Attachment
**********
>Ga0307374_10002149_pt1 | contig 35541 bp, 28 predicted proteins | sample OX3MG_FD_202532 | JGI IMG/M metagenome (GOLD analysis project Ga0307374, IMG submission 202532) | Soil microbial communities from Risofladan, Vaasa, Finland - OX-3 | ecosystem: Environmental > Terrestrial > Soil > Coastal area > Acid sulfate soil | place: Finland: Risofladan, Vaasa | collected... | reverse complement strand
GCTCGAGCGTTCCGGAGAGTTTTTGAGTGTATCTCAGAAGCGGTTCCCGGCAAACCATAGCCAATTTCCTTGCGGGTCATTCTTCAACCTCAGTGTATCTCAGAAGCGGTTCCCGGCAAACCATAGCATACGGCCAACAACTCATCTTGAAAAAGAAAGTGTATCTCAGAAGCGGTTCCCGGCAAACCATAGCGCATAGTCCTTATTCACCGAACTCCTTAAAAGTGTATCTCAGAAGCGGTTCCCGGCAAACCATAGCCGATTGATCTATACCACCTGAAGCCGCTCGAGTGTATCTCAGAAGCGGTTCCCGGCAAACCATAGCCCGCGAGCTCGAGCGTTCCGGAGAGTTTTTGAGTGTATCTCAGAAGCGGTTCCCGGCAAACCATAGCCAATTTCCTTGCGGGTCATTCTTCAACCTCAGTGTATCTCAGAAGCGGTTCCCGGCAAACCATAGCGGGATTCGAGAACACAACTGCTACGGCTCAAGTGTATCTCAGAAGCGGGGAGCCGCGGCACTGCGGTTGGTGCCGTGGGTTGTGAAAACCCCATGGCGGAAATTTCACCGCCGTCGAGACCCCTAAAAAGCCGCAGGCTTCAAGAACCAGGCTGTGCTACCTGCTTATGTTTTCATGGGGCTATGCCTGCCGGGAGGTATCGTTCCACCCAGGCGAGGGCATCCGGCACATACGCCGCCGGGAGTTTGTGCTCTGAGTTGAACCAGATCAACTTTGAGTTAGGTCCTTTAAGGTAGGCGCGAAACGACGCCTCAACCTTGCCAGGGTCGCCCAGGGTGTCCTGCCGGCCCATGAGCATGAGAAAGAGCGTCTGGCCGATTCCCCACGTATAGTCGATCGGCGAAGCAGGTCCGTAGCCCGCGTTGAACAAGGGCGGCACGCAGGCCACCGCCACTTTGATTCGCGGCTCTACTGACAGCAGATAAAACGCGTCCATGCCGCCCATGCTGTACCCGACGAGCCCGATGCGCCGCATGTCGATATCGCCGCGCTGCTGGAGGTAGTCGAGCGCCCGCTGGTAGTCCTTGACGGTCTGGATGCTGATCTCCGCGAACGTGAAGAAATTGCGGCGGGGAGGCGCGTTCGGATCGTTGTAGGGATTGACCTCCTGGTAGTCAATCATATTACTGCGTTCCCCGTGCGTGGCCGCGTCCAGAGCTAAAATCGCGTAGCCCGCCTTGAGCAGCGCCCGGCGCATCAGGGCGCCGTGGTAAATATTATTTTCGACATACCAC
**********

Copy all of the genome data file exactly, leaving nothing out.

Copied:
>Ga0307374_10002149_pt1 | contig 35541 bp, 28 predicted proteins | sample OX3MG_FD_202532 | JGI IMG/M metagenome (GOLD analysis project Ga0307374, IMG submission 202532) | Soil microbial communities from Risofladan, Vaasa, Finland - OX-3 | ecosystem: Environmental > Terrestrial > Soil > Coastal area > Acid sulfate soil | place: Finland: Risofladan, Vaasa | collected... | reverse complement strand
GCTCGAGCGTTCCGGAGAGTTTTTGAGTGTATCTCAGAAGCGGTTCCCGGCAAACCATAGCCAATTTCCTTGCGGGTCATTCTTCAACCTCAGTGTATCTCAGAAGCGGTTCCCGGCAAACCATAGCATACGGCCAACAACTCATCTTGAAAAAGAAAGTGTATCTCAGAAGCGGTTCCCGGCAAACCATAGCGCATAGTCCTTATTCACCGAACTCCTTAAAAGTGTATCTCAGAAGCGGTTCCCGGCAAACCATAGCCGATTGATCTATACCACCTGAAGCCGCTCGAGTGTATCTCAGAAGCGGTTCCCGGCAAACCATAGCCCGCGAGCTCGAGCGTTCCGGAGAGTTTTTGAGTGTATCTCAGAAGCGGTTCCCGGCAAACCATAGCCAATTTCCTTGCGGGTCATTCTTCAACCTCAGTGTATCTCAGAAGCGGTTCCCGGCAAACCATAGCGGGATTCGAGAACACAACTGCTACGGCTCAAGTGTATCTCAGAAGCGGGGAGCCGCGGCACTGCGGTTGGTGCCGTGGGTTGTGAAAACCCCATGGCGGAAATTTCACCGCCGTCGAGACCCCTAAAAAGCCGCAGGCTTCAAGAACCAGGCTGTGCTACCTGCTTATGTTTTCATGGGGCTATGCCTGCCGGGAGGTATCGTTCCACCCAGGCGAGGGCATCCGGCACATACGCCGCCGGGAGTTTGTGCTCTGAGTTGAACCAGATCAACTTTGAGTTAGGTCCTTTAAGGTAGGCGCGAAACGACGCCTCAACCTTGCCAGGGTCGCCCAGGGTGTCCTGCCGGCCCATGAGCATGAGAAAGAGCGTCTGGCCGATTCCCCACGTATAGTCGATCGGCGAAGCAGGTCCGTAGCCCGCGTTGAACAAGGGCGGCACGCAGGCCACCGCCACTTTGATTCGCGGCTCTACTGACAGCAGATAAAACGCGTCCATGCCGCCCATGCTGTACCCGACGAGCCCGATGCGCCGCATGTCGATATCGCCGCGCTGCTGGAGGTAGTCGAGCGCCCGCTGGTAGTCCTTGACGGTCTGGATGCTGATCTCCGCGAACGTGAAGAAATTGCGGCGGGGAGGCGCGTTCGGATCGTTGTAGGGATTGACCTCCTGGTAGTCAATCATATTACTGCGTTCCCCGTGCGTGGCCGCGTCCAGAGCTAAAATCGCGTAGCCCGCCTTGAGCAGCGCCCGGCGCATCAGGGCGCCGTGGTAAATATTATTTTCGACATACCAC